‘Let Nature Sing’ is an arrangement of some of the UK’s most loved and most threatened bird songs. It has been created to raise awareness of what the UK might lose if nothing is done to stop the crisis facing nature, which is pushing many UK birds towards extinction. The message is simple: If we do not act now, and work together, the magical sound of bird song could be lost forever.
The RSPB’s research illustrates how devastating this loss would be to the people of the UK. When presented with the shocking facts about the decline of wild birds’, half (49%) of UK adults said they were upset by this, and a third (31%) went further to say they were angry. The majority put pressure on political powers for change, with more than eight in ten (84%) feeling the governments of the UK should be doing more to save nature.
Young people are also shockingly unaware of the crisis facing nature. One in three (33%) said that had no idea that the UK had lost over 40 million birds in the last 50 years, but upon hearing this, over a third (40%) said they want to do something to save nature, showing hope for the future.
Martin Harper, the RSPB’s director of conservation said: “The signs are all around us that something is not right, that nature is falling silent and you only need to stop and listen to find the beautiful bird song that should be the background music to our life is absent. But no one is talking about the crisis facing wildlife and nature in the UK. We all need to start talking about this, and the Let Nature Sing track is a good starting point as it perfectly highlights the music we risk losing.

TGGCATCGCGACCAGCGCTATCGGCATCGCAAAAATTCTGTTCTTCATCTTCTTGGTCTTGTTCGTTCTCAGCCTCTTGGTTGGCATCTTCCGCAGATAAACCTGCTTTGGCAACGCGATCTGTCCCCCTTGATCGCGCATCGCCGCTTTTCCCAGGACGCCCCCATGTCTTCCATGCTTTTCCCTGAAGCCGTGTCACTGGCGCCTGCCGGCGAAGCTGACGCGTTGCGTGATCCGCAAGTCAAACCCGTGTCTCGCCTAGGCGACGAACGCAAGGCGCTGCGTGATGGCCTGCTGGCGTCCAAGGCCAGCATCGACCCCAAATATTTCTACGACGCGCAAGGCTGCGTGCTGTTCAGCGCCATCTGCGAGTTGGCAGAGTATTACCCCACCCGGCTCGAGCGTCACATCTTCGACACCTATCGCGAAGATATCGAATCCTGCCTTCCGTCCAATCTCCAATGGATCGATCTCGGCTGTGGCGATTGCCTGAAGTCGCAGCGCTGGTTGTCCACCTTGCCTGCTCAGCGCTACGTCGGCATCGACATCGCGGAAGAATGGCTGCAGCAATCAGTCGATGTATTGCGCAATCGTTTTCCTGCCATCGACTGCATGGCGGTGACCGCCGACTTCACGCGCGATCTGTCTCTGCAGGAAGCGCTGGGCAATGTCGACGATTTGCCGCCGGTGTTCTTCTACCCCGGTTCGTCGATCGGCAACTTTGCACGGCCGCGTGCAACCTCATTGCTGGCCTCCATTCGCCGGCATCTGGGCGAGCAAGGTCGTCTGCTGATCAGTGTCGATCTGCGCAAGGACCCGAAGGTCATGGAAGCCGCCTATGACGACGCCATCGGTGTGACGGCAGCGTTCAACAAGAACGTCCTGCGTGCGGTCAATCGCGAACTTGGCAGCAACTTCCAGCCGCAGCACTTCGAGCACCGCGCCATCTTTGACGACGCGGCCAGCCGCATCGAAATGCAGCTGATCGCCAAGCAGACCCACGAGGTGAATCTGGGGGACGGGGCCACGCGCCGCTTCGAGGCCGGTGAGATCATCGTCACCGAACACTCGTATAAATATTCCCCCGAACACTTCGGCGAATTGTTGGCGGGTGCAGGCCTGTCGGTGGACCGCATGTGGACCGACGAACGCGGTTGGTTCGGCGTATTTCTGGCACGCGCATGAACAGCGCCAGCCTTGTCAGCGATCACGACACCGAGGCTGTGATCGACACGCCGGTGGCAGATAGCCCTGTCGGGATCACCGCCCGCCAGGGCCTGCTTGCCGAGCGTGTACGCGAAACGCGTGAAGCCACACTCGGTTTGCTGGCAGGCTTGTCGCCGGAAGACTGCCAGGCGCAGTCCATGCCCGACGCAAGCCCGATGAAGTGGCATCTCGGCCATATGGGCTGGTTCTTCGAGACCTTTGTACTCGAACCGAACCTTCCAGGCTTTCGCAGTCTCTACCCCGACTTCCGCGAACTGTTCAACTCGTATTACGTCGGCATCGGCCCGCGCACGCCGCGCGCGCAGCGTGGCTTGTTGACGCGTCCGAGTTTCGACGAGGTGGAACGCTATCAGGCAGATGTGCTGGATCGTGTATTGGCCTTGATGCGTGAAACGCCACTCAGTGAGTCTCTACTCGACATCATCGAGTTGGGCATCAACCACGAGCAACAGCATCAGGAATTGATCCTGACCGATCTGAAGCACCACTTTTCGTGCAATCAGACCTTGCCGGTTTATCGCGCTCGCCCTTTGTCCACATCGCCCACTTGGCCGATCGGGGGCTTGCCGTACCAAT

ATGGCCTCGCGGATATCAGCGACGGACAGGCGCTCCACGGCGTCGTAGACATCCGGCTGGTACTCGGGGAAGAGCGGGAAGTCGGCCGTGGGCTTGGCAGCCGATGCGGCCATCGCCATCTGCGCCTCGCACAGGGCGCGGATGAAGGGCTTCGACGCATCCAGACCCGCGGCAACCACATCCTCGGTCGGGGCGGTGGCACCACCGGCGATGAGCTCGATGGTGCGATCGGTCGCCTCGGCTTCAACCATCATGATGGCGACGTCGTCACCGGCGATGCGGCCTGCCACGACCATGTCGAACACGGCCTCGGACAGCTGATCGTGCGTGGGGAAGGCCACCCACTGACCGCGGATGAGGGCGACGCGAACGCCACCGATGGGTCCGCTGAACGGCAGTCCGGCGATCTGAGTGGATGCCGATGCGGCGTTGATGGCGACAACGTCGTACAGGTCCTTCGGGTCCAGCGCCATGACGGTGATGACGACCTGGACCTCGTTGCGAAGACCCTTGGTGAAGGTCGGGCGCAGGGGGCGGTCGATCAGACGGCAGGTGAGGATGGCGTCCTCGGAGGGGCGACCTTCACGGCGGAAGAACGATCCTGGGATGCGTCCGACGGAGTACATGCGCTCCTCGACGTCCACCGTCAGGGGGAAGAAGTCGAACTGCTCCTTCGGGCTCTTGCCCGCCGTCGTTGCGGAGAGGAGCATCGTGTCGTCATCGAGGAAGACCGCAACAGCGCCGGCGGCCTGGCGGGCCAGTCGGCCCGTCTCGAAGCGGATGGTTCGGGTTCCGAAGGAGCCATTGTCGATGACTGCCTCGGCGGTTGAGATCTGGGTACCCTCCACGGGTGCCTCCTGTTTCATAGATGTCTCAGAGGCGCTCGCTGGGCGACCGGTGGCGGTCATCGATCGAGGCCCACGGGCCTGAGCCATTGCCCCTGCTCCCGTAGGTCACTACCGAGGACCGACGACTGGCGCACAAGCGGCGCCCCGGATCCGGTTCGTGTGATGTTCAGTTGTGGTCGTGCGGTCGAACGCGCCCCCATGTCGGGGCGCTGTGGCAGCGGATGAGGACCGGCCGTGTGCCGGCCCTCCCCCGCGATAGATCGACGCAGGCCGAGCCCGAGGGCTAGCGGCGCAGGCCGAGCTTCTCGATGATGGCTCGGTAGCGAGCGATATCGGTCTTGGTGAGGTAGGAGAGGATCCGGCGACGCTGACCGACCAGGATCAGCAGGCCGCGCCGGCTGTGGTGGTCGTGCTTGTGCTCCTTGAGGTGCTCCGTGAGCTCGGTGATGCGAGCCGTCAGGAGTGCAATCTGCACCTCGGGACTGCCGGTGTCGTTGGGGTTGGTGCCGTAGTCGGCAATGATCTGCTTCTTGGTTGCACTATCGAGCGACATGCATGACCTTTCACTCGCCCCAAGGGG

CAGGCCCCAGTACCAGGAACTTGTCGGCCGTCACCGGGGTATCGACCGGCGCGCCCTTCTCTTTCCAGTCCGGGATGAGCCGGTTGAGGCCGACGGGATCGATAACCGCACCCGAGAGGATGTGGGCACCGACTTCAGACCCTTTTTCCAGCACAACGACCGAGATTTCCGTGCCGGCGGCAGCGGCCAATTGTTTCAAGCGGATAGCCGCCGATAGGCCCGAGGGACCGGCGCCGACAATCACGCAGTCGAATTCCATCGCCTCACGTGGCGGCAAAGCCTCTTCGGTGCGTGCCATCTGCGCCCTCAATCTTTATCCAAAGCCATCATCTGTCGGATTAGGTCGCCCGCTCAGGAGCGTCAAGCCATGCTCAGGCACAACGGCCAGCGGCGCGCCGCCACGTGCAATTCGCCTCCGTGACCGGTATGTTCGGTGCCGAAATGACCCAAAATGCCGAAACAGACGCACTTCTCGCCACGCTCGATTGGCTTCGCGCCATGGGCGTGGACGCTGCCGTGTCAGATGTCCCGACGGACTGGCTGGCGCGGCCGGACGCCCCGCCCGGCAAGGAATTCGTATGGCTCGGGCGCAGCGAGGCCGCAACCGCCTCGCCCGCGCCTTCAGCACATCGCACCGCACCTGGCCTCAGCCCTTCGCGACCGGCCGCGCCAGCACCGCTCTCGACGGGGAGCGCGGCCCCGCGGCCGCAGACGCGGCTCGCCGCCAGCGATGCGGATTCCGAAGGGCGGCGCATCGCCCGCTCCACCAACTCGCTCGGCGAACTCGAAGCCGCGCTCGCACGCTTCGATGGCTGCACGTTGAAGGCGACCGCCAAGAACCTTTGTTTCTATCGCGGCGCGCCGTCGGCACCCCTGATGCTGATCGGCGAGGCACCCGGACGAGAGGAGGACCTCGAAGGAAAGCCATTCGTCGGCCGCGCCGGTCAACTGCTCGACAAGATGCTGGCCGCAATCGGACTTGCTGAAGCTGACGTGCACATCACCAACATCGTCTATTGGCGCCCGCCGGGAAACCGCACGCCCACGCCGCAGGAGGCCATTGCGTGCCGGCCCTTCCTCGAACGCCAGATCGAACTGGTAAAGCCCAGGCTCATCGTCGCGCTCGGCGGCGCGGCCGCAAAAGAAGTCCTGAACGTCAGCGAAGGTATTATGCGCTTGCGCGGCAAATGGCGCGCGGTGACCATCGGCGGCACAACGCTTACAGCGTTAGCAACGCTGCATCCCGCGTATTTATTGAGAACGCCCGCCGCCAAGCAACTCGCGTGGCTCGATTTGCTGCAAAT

“Wildlife and our natural world can recover, it can be saved for future generations, but we need more people to talk about the issue and how much something as simple and wonderful as bird song means to each of us. Because if we do not start talking about the threats facing nature the inspiration behind so much of our music, poetry and literature may go silent.”
Mercury Prize nominee, Sam Lee, who helped edit the single, said: “Birdsong has been one of the biggest influences of our song, poetry and literature. The loss of it should concern us all, because it is a signal that all is not well in the world. We should see birdsong as a barometer for the health of this planet, and hence of ourselves.”